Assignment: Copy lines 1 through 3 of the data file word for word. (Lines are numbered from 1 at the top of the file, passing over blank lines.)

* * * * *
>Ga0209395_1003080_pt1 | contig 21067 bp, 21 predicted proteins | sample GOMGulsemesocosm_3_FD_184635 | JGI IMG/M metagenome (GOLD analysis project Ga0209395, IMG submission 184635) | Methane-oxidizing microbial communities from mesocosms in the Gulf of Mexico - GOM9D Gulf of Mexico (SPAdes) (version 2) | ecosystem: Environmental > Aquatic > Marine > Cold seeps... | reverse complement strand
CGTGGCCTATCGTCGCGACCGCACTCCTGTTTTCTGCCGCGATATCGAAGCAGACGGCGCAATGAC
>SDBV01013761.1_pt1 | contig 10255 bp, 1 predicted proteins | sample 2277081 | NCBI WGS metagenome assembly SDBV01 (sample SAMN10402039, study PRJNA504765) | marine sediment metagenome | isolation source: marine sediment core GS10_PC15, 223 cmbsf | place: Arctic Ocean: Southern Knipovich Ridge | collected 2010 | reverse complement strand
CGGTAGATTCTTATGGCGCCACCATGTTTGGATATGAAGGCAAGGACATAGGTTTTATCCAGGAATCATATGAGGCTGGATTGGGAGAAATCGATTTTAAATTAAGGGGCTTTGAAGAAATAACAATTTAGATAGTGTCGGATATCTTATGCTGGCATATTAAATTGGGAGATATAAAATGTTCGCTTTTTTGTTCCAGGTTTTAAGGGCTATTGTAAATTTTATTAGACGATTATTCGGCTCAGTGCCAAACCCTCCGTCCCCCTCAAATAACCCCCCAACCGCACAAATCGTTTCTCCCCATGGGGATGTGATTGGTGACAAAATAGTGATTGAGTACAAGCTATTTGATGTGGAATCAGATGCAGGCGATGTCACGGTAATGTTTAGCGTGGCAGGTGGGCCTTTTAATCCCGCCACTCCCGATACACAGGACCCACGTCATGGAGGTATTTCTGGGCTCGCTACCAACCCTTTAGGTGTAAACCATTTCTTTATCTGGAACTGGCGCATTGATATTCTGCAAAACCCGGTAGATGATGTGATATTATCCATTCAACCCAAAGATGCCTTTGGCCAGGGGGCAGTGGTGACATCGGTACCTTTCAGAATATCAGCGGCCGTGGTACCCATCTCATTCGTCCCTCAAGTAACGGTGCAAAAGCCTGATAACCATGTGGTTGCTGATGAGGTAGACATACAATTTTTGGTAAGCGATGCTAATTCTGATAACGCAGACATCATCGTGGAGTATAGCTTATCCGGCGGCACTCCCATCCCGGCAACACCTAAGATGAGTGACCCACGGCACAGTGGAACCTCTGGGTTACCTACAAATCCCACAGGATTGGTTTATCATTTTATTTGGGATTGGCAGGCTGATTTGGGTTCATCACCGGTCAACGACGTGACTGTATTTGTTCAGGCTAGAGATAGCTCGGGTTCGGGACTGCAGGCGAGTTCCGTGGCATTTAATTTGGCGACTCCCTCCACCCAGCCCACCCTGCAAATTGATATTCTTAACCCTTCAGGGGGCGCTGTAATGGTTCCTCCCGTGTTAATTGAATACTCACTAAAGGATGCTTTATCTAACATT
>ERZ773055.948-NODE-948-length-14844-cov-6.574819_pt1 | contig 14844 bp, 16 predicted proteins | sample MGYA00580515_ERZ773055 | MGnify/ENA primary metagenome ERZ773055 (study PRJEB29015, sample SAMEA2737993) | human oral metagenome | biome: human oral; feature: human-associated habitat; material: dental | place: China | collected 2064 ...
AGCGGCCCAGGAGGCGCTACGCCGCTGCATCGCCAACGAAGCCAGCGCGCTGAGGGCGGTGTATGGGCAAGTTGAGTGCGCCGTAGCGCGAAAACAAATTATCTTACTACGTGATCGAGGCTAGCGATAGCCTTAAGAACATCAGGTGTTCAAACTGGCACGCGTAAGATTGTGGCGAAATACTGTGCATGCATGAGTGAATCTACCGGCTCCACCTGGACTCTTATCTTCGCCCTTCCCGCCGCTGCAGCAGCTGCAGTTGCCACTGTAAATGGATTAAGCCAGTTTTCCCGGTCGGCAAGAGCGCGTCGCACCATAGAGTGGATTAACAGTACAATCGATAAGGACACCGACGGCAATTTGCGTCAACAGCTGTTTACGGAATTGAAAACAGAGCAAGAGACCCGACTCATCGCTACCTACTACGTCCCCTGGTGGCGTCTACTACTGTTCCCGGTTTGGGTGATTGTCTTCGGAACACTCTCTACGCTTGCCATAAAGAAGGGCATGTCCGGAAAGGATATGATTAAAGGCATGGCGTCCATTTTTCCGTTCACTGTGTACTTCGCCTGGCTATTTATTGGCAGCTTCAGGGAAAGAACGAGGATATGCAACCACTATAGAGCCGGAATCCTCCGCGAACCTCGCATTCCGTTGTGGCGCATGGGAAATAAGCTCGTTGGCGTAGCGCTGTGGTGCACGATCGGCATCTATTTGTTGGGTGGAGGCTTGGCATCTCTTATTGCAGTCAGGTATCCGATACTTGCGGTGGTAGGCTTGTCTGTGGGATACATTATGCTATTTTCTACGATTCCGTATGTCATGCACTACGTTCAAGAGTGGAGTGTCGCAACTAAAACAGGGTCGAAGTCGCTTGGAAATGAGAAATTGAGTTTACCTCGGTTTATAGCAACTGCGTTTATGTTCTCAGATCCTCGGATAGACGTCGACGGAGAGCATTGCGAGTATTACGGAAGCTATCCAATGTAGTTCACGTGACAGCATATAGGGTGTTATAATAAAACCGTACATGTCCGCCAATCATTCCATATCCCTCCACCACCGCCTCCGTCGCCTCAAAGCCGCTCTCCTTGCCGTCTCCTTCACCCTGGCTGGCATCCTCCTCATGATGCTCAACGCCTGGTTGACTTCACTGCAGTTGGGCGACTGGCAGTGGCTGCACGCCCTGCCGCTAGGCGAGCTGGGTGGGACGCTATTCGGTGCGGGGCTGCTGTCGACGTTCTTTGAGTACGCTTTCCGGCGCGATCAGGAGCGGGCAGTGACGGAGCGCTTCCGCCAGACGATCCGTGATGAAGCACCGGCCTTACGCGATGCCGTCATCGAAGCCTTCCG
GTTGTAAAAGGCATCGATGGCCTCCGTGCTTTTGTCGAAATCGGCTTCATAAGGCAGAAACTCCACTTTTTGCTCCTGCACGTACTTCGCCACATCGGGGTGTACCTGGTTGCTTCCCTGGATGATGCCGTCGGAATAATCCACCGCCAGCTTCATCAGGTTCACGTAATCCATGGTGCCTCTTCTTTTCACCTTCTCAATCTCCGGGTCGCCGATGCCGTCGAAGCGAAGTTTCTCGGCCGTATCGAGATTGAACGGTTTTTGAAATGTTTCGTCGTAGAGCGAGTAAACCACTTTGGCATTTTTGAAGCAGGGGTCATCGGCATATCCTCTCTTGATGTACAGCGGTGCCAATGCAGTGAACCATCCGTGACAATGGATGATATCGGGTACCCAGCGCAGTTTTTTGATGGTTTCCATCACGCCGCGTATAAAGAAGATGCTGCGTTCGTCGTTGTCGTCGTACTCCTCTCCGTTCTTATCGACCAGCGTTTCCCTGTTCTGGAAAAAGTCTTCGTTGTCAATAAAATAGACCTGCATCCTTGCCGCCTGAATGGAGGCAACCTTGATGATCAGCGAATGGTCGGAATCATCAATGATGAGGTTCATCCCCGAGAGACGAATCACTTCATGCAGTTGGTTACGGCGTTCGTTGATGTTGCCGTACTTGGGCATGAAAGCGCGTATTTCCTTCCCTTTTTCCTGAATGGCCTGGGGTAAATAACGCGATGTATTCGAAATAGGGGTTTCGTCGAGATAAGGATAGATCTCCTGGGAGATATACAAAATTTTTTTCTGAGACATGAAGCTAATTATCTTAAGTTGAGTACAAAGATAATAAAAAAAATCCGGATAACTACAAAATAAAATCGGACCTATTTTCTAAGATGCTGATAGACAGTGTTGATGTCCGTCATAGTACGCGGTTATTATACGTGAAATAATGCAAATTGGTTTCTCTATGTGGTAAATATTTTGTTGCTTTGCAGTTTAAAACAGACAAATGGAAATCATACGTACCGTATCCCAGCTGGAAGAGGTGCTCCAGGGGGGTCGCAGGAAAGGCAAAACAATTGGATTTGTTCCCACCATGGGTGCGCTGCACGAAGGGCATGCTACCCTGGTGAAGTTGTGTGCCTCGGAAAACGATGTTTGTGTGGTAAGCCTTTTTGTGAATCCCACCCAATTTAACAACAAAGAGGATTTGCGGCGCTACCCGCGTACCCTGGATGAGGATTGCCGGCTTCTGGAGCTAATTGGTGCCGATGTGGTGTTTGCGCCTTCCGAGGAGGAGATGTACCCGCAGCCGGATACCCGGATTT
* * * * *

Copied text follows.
>Ga0209395_1003080_pt1 | contig 21067 bp, 21 predicted proteins | sample GOMGulsemesocosm_3_FD_184635 | JGI IMG/M metagenome (GOLD analysis project Ga0209395, IMG submission 184635) | Methane-oxidizing microbial communities from mesocosms in the Gulf of Mexico - GOM9D Gulf of Mexico (SPAdes) (version 2) | ecosystem: Environmental > Aquatic > Marine > Cold seeps... | reverse complement strand
CGTGGCCTATCGTCGCGACCGCACTCCTGTTTTCTGCCGCGATATCGAAGCAGACGGCGCAATGAC
>SDBV01013761.1_pt1 | contig 10255 bp, 1 predicted proteins | sample 2277081 | NCBI WGS metagenome assembly SDBV01 (sample SAMN10402039, study PRJNA504765) | marine sediment metagenome | isolation source: marine sediment core GS10_PC15, 223 cmbsf | place: Arctic Ocean: Southern Knipovich Ridge | collected 2010 | reverse complement strand